Creating order in the mind: Borges’ paradoxical mirror

  • Eduardo Mizraji
21. March 2023

JOURNAL OF GENIUS AND EMINENCE, 5 (2) 2023 Article 7 | pages 97- 107
Issue Copyright © 2023 Tinkr
Article Copyright © 2023 Eduardo Mizraji

ISSN: 2334-1149 online
DOI: 10.18536/jge.2023.03.27

Creating order in the mind: Borges’ paradoxical mirror

Eduardo Mizraji

Group of Cognitive Systems Modeling, Biophysics and Systems Biolog y Section, Facultad de Ciencias, Universidad de la República, Uruguay


In this essay we propose, based on the ideas of L. Rapkine and J. Monod on the physical reasons for aesthetic appreciation, that the interest of creative scientists in Jorge Luis Borges’ works is produced by an apparently contradictory effect: on the one hand, the serenity that these texts induce in the mind of an innovative person and, on the other, the modification of the cognitive balance that causes the complexity of these texts and that operates as a creative force. We illustrate this idea with the specific case of the story “Blue Tigers”. We show that this text by Borges, in a reader who is sensitive to it, injects information that puts the mind in a state far from the level of cognitive equilibrium. When it comes to solving a scientific problem, the search for new ways to solve the problem is enhanced by this condition in which the cognitive balance is cancelled. That is the condition in which the creation of new ideas seems possible.

Eduardo Mizraji | Group of Cognitive Systems Modeling | Biophysics and Systems Biology Section | Facultad de Ciencias | Universidad de la República | Montevideo, Uruguay
Correspondence:; | ORCID id – 0000-0001-6938-8427
Correspondence address: Iguá 4225, 11400 Montevideo, Uruguay

Note: The author attests that there are no conflicts of interest, that the data reported here are not used in any other publications and there are no infringements on previous copyrights.


Reflections on creativity originated in the distant past, and were promoted by ancient religious mythologies and early philosophical reflections. With the advances of history and culture, the ancient reflections became a domain of science, whose dynamics and richness is evident today. For a historical perspective on creativity research, see Runco and Albert (2010). A comprehensive description of the many facets of human creativity can be found in Runko (2014). It is interesting to note that the lack of convergence of this area of research towards established paradigms evidences the irreducible variety of modes of creativity displayed by human activity. It is interesting to mention here the theory of “Mental Spaces” proposed by Gilles Fauconnier, and in particular the idea of “blending” as a basis for the cognitive creation of novelties (Fauconnier 1997). (A neural approach to the theory of “mental spaces” can be seen in Mizraji (2017).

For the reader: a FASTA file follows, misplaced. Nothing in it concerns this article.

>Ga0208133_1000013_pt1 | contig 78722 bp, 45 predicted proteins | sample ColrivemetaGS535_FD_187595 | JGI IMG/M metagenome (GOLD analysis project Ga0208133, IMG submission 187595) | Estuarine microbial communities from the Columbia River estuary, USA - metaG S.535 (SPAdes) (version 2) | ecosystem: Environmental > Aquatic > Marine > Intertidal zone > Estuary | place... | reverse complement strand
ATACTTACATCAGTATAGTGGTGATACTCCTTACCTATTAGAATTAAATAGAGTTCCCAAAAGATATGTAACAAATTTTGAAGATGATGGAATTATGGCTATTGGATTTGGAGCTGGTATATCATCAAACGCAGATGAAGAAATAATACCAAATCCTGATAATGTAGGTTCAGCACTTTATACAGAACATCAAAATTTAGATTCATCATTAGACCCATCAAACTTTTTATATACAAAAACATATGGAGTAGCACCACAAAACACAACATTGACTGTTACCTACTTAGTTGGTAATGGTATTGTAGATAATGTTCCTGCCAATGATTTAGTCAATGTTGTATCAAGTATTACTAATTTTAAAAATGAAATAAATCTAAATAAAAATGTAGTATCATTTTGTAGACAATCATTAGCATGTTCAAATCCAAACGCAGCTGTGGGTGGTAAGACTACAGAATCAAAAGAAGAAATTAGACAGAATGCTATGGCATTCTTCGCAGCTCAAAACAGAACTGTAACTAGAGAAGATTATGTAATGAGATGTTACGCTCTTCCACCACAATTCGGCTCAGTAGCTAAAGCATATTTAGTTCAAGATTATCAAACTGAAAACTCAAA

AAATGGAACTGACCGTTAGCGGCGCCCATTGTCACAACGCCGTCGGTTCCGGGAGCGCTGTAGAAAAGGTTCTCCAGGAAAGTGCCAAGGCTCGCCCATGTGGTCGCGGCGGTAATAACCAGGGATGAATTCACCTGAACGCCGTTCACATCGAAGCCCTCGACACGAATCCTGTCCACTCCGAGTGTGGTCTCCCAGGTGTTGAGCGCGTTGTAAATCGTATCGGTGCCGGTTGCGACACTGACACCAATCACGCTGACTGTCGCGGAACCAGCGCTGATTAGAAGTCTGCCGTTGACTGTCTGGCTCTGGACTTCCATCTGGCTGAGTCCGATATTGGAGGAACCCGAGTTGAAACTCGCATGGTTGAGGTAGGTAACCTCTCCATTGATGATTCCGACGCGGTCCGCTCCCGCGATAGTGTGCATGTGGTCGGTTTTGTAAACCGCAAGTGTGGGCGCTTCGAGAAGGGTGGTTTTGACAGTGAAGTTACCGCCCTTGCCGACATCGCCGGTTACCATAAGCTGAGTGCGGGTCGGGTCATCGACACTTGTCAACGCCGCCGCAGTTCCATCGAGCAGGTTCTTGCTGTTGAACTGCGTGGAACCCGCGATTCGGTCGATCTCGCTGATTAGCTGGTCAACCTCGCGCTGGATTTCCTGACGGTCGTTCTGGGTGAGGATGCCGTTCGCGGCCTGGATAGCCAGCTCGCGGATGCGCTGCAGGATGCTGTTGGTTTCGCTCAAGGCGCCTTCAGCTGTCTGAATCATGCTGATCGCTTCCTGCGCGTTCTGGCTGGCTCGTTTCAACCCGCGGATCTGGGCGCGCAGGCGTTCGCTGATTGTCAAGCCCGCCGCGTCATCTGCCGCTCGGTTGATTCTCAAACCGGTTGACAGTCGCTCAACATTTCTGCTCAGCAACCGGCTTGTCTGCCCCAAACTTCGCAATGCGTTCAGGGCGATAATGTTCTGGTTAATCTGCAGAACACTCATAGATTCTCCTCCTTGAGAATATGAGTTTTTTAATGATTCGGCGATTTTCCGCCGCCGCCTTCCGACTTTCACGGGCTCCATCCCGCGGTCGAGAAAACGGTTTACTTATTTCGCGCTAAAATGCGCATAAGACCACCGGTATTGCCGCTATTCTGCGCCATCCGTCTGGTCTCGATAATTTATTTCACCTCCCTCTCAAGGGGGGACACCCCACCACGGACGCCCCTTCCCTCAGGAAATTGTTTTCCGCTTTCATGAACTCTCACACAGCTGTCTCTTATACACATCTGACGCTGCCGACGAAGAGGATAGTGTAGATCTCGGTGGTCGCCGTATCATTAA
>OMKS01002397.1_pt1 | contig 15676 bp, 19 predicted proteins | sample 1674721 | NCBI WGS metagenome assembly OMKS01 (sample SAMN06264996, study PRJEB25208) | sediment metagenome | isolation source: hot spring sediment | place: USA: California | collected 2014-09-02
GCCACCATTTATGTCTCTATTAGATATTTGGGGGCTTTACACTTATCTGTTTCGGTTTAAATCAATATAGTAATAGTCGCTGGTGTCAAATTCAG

Human creativity is ultimately the consequence of brain activity. In this framework, research on the cognitive and neural bases of creativity show a broad involvement of various brain regions (Shamay-Tsoory et al. 2011, Holm-Hadulla 2013, Runco 2014 [chapters 1 and 3], Ovando-Tellez et al. 2022). As can be seen in the previous references, there are still divergences about possible brain locations related to the various forms of creativity, including creativity associated with transient or chronic mental disorders. Recently, the order-chaos transition has been invoked to account for some aspects of creative ability (Lambert 2020). Let us note that order-chaos transitions have been found in neural models that represent the brain activity of an individual faced with various uncertain and divergent options (Mizraji and Lin 2001).

Let us say, in passing, that the metaphorical expression “creativity of Nature” is not without interest for us. Indeed, cosmological evolution, on a large space-time scale, and the evolution of life on Earth, on a much smaller scale, shows a remarkable creative potentiality. But in both cases, there were physical and contextual conditions that conditioned the routes of both evolutions towards the creation of increasingly complex structures. Descriptions
of these conditions that enabled cosmological and biological evolution are found respectively in the classic books by Gamow (1952) and Jacob (1973).